|Publication number||US7028105 B2|
|Application number||US 09/916,215|
|Publication date||Apr 11, 2006|
|Filing date||Jul 25, 2001|
|Priority date||Jul 25, 2000|
|Also published as||US7912562, US20020082725, US20020083232, WO2002008867A2, WO2002008867A3|
|Publication number||09916215, 916215, US 7028105 B2, US 7028105B2, US-B2-7028105, US7028105 B2, US7028105B2|
|Inventors||John C. Duté, A. Boyd II Laurence|
|Original Assignee||Electronic Solutions, Inc.|
|Export Citation||BiBTeX, EndNote, RefMan|
|Patent Citations (25), Referenced by (14), Classifications (19), Legal Events (4)|
|External Links: USPTO, USPTO Assignment, Espacenet|
This application is related to an claims the right of priority under 35 U.S.C. 119 and/or 35 U.S.C. 120 to co-pending U.S. Provisional Patent Application Ser. No. 60/220,545 filed Jul. 25, 2000 entitled System, Device, And Method For Comprehensive Input/Output Interface Between Process Or Machine Transducers And Controlling Device Or System; which application is hereby incorporated by reference in its entirety.
This invention pertains generally to an interface circuit, signaling method, and signal for communicating serial input/output data bidirectionally over a single wire or conductor without requiring a signaling protocol to control access to or contention over the single wire or the direction of the data transmission; and more particularly to a circuit, method, and signal for providing a timely bi-directional data or signal flow, without contention, of bit-data over a single conductor between a microprocessor I/O port line and common peripheral devices without the need for signaling protocols.
Microprocessor systems often have the requirement of exchanging data between themselves and a variety of peripheral or other devices such as memories or control equipment or even another microprocessor.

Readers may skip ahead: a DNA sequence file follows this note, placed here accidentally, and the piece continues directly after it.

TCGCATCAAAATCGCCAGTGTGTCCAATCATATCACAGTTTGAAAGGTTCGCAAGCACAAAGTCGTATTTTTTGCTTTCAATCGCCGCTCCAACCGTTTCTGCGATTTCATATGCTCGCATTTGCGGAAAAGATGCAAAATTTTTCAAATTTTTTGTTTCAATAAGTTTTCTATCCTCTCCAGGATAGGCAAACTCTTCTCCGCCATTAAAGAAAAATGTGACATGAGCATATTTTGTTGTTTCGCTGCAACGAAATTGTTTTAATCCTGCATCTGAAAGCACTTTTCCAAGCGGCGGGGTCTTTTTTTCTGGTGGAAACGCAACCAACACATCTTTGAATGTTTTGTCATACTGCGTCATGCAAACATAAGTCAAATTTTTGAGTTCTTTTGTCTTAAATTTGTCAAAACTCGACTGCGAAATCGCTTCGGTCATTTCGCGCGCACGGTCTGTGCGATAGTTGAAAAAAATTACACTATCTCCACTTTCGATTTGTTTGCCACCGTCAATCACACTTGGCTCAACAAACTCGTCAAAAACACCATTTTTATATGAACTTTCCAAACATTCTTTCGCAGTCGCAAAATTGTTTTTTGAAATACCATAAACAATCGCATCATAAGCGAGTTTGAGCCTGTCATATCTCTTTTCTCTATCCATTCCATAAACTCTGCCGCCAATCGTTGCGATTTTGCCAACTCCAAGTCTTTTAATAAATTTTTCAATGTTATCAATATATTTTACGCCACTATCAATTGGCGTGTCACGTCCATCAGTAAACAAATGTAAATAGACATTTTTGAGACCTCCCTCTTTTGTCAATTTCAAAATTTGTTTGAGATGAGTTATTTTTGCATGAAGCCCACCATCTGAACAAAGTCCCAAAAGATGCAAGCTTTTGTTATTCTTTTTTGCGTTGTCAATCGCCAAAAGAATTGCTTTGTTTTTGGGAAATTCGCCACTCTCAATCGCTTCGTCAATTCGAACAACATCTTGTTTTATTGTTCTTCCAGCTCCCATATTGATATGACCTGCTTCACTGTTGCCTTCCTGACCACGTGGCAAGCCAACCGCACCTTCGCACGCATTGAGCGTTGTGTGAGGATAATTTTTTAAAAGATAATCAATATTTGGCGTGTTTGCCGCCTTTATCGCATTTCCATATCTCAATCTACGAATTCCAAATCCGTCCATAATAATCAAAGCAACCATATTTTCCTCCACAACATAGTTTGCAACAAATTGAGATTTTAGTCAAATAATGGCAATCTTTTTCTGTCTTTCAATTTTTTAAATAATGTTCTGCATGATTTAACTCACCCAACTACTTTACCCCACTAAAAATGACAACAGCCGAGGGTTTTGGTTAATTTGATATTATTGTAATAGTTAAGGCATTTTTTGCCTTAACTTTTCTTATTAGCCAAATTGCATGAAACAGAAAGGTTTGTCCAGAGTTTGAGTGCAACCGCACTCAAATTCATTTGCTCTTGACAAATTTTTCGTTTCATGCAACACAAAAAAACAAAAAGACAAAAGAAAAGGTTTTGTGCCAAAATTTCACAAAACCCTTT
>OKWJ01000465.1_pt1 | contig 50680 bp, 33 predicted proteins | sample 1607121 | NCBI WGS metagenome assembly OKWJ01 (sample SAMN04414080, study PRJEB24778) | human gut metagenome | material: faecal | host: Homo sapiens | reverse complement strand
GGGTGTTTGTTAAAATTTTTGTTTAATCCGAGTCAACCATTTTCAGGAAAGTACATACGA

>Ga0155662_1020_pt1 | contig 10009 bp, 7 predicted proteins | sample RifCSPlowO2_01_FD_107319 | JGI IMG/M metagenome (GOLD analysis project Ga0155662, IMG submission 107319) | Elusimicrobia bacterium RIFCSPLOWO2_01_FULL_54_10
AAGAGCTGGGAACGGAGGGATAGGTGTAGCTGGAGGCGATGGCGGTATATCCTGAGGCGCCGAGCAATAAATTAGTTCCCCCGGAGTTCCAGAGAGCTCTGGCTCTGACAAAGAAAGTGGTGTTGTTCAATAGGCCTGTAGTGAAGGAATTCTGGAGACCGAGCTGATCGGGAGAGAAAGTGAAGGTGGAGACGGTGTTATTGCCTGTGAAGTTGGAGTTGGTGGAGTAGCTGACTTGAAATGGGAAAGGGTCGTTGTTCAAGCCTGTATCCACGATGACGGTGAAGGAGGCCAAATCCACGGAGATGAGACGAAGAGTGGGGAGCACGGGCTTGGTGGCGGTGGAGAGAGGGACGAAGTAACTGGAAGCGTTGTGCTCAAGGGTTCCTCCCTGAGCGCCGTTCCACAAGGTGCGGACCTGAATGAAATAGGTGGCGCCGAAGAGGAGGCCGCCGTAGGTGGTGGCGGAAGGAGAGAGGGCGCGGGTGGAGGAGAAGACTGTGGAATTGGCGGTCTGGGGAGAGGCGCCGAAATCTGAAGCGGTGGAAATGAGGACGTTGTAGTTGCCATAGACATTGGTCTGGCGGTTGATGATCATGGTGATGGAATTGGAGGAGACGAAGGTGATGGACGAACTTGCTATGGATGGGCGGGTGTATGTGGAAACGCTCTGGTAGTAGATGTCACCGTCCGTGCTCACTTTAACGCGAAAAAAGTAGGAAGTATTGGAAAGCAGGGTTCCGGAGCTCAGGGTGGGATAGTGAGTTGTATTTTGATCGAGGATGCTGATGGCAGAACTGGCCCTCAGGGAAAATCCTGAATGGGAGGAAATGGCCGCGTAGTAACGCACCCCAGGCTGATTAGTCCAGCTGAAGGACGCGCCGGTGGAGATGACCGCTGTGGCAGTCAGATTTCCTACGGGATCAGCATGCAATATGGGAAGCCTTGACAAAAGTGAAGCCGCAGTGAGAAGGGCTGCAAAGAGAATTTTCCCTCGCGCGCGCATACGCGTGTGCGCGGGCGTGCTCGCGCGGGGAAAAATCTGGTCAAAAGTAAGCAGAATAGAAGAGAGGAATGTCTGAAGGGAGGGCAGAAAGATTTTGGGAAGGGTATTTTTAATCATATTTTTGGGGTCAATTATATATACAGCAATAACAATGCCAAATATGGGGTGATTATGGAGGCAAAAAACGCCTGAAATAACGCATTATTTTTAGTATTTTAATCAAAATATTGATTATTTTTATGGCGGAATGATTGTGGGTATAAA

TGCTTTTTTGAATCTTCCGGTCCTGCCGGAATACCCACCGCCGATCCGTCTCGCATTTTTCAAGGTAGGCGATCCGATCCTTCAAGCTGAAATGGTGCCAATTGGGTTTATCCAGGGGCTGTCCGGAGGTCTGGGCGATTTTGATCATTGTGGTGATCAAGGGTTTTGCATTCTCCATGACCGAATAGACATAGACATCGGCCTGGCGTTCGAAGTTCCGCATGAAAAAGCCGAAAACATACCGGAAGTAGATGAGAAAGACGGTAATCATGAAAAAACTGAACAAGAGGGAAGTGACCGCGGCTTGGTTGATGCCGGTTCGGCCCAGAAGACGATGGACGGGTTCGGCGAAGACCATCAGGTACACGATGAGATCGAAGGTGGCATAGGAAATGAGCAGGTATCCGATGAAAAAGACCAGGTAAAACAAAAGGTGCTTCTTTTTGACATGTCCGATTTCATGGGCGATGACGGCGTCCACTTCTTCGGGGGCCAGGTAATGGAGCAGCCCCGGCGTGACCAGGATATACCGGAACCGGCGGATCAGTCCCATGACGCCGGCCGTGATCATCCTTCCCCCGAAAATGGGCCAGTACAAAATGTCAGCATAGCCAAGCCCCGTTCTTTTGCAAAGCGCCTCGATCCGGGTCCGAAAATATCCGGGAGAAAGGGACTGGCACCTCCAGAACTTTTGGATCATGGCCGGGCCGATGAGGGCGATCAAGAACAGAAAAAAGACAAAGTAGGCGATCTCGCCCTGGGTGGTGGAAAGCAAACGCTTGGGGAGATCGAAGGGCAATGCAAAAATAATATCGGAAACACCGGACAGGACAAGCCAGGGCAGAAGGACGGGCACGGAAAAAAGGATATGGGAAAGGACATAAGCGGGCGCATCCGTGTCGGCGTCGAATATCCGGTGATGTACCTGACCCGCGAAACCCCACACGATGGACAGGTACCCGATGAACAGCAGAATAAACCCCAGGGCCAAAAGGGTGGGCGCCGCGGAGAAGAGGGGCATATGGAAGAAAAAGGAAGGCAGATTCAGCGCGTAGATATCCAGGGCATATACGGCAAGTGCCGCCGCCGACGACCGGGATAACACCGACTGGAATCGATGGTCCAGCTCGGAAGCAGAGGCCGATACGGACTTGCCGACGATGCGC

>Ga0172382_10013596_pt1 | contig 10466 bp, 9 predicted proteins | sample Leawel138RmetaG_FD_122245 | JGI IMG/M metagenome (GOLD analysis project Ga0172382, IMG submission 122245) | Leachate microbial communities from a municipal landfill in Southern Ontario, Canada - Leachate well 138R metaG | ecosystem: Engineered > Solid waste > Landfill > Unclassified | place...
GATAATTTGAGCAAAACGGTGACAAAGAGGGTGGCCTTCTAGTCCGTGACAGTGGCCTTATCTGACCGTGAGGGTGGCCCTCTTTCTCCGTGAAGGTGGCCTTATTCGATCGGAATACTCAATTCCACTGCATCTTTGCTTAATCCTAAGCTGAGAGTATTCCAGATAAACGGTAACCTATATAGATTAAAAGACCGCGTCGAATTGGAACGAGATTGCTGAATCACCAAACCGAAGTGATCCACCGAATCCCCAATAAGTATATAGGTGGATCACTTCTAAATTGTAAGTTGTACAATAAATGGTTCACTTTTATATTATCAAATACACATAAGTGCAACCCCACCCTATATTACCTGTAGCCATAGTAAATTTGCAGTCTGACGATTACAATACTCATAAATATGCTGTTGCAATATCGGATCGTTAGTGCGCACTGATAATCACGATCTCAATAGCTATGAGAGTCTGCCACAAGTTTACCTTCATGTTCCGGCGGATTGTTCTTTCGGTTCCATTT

Serial communications between these microprocessor systems and peripheral or other devices is the means of choice unless very high-speed operation is required because serial communications does not require the multiplicity of data and address lines used by parallel communications.
The telegraph is the oldest digital communications means that exchanged binary data bits (some long and some short) over a bidirectional circuit using what is now known as half-duplex communications.
In order for a half-duplex circuit to minimize potential of conflicts over the direction of traffic, a set of rules, or communications protocol, was required for the operators. Protocols require the transmitter to send some kind of message that the receiver acknowledges. In the case of the telegraph the protocol was implemented by people, today this is implemented by smart hardware. In general, protocol or hand-shake messages are overhead and do not contribute data information to the communications process, but are a necessary evil.
Signaling protocols are common in the communication and computer arts. For example, a signaling protocol is required for the operation of the half-duplex one-wire-bus system in Curry U.S. Pat. No. 5,045,675. In contrast Duté in U.S. Pat. No. 5,729,547 eliminated the need for a signaling protocol in half-duplex single circuit links by utilizing current sensing hardware. U.S. Pat. No. 5,045,675 describes operation over a one-wire bus, but operation is contingent on the separation of receive and transmit signals over the single wire which is controlled by the timing and signaling protocol located in the peripheral device. In the system and method described in U.S. Pat. No. 5,729,547 operation is also described over a one-wire bus, but in this implementation a combination of a half-duplex protocol and line current monitoring prevents bi-directional traffic contention.